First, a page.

Living with migraines can be a difficult challenge. Almost one-third of migraine sufferers experience moderate to severe disability. The head pain and other migraine symptoms make it difficult for many to function during attacks. Migraines are a leading cause of disability around the globe. Despite that, half of those with migraines aren’t under a doctor’s care for the condition.
Migraines impact almost every facet of a sufferer’s life, and people with migraine or severe headaches are even at increased risk for suicide.
Read more about the potential relationship between migraine and other issues or conditions:
- Migraine & Mental Health
- Quality of life
- Sleep disorders
- Social life
- Managing Work
- Risk of Stroke
- Pinched Nerve
- Transient Ischemic Attack
- Arnold-Chiari malformations
- Autoiommune disease
- Idiopathic Intracranial Hypertension
- Thyroid dysfunction
- Cardiovascular Risks
Often, people with migraines report a lower quality of life, have trouble sleeping, cancel social engagements and miss days from work and school because of attacks. They have also been found to have less energy between migraine attacks.
Migraines are more than just pain and discomfort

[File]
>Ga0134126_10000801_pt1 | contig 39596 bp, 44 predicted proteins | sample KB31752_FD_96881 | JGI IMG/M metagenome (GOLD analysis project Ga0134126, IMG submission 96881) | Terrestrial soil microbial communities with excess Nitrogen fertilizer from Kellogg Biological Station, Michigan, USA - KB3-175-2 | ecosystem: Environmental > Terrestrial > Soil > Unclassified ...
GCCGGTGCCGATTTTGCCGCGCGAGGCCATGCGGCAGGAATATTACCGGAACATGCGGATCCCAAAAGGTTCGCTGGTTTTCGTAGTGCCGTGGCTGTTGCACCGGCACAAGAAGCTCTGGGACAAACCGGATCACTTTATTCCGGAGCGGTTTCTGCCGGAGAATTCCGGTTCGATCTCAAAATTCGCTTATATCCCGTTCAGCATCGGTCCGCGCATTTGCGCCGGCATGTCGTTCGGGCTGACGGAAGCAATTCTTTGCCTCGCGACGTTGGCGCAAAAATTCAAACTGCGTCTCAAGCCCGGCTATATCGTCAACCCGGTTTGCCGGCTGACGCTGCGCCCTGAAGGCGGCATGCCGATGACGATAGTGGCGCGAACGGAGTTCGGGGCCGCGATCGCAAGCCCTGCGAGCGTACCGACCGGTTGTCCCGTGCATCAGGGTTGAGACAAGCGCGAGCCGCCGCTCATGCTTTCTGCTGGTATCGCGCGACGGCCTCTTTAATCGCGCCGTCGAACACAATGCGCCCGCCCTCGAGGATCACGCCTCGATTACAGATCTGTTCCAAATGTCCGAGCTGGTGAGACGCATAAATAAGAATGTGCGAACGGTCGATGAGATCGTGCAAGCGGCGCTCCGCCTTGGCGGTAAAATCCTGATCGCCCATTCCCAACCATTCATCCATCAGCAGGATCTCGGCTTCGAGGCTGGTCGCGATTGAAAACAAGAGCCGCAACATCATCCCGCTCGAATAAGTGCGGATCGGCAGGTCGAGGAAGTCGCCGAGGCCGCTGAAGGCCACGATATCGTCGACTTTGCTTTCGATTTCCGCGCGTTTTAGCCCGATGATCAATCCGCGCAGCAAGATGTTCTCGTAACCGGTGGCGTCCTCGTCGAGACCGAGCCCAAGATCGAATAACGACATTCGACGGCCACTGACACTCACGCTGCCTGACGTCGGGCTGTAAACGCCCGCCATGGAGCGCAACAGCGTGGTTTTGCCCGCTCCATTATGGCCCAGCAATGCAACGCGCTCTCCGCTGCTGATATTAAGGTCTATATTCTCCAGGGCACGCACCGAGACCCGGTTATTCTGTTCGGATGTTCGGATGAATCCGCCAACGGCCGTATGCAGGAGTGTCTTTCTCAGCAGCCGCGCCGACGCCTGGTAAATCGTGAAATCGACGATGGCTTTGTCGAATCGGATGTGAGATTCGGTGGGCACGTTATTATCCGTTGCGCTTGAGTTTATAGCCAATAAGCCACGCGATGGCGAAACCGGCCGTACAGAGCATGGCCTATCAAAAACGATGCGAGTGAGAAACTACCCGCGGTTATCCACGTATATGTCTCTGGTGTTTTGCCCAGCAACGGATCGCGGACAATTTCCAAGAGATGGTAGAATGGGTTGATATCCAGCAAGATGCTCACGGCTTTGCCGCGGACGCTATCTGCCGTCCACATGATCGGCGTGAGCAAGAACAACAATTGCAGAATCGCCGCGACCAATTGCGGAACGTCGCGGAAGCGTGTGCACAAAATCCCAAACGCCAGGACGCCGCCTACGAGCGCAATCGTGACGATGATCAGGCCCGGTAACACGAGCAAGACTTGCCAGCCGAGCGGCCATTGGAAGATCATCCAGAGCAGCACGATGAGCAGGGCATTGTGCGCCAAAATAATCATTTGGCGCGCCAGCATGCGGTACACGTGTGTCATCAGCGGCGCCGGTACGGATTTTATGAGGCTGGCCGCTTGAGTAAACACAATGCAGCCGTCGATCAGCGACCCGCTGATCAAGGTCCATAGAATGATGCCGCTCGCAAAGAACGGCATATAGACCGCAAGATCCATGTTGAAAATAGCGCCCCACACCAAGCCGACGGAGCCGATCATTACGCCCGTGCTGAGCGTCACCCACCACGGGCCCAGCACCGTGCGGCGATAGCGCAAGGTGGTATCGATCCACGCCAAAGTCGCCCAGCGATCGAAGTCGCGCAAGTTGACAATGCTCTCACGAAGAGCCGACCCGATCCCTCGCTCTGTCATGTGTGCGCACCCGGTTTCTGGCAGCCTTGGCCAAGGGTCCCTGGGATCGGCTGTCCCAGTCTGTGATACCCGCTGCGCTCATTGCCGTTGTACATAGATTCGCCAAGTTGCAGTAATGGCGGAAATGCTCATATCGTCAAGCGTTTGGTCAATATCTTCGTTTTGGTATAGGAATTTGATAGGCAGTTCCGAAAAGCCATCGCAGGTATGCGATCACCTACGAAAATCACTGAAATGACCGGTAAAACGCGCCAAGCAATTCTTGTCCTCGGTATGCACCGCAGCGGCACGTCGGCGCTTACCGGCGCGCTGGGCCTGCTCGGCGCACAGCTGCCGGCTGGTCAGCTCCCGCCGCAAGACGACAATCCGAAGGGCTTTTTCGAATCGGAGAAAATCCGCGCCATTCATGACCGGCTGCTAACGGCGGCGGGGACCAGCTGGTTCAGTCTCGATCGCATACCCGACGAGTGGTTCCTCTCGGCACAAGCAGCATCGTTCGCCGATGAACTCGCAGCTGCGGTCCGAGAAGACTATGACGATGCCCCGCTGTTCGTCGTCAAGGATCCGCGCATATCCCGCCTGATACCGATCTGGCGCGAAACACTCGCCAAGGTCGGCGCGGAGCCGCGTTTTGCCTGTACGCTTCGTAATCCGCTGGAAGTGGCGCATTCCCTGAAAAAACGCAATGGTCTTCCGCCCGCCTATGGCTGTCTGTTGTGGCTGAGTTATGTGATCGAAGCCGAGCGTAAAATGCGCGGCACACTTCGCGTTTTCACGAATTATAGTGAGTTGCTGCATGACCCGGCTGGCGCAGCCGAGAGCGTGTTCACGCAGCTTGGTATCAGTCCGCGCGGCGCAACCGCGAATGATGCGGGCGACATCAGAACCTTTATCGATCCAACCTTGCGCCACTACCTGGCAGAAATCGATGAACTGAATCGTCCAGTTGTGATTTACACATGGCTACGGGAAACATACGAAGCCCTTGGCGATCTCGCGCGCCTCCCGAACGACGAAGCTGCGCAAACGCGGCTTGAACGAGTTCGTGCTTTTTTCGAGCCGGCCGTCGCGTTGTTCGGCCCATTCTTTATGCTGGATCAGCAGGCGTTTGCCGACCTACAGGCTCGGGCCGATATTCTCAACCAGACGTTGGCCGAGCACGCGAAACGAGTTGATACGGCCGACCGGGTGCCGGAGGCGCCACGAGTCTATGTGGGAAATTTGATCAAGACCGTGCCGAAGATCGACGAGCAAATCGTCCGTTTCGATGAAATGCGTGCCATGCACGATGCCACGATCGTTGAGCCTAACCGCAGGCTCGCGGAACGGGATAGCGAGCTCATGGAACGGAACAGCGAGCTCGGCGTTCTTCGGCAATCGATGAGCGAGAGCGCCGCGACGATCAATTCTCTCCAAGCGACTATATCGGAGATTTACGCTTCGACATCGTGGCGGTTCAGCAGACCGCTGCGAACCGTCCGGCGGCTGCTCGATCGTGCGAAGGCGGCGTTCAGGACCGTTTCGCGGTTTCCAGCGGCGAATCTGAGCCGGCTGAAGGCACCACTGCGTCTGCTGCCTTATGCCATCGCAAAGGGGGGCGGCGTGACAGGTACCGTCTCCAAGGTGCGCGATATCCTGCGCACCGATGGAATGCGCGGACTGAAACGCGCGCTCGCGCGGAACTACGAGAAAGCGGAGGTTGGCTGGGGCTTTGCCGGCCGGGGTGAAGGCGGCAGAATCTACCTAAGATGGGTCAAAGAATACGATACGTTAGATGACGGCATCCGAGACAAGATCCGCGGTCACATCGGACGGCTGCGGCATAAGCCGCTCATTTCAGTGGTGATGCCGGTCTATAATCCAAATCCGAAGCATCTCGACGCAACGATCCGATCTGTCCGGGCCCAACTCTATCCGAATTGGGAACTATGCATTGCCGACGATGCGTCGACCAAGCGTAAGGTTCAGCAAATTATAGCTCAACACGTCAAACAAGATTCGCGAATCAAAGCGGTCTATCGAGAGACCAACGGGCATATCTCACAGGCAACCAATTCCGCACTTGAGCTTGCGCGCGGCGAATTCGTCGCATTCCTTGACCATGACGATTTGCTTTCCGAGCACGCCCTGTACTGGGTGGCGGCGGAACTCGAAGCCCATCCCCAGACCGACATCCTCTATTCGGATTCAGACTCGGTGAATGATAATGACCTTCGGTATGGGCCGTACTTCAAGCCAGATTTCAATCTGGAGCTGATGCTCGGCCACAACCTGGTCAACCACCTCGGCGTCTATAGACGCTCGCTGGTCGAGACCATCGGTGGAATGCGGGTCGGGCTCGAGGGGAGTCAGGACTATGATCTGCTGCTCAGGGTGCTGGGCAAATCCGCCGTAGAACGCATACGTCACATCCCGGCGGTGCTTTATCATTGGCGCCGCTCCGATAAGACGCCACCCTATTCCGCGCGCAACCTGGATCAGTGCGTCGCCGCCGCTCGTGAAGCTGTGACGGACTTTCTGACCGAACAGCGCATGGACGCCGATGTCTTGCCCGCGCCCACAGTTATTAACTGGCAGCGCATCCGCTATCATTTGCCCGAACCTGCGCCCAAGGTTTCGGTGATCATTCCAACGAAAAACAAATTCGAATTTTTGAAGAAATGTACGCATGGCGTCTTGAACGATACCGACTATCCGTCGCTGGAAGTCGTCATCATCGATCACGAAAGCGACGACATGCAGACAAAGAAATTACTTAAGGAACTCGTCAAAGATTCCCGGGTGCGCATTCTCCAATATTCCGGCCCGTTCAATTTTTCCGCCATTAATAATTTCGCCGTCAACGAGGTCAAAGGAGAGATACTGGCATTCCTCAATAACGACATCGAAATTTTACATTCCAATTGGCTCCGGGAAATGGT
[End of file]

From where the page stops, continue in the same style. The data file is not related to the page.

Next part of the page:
Some migraine sufferers wait in worry or fear of when the next migraine attack will surface. So even during symptom-free periods, people with chronic migraines may curb their activities, eat cautiously or be on edge in anticipation of a painful episode. This also has a negative effect throughout a person’s life.
A 1995 Swedish study compared people with migraines to those without migraines. The migraine sufferers – even between attacks – had more:
- Emotional distress
- Disturbed contentment
- Less vitality
- Problems sleeping
There are many options to get help for living with migraines, from migraine doctors, to specific medicines tailored for migraine sufferers, to joining a patient support group. If you feel you are experiencing a migraine crisis, be sure to seek help from a counselor or the emergency room.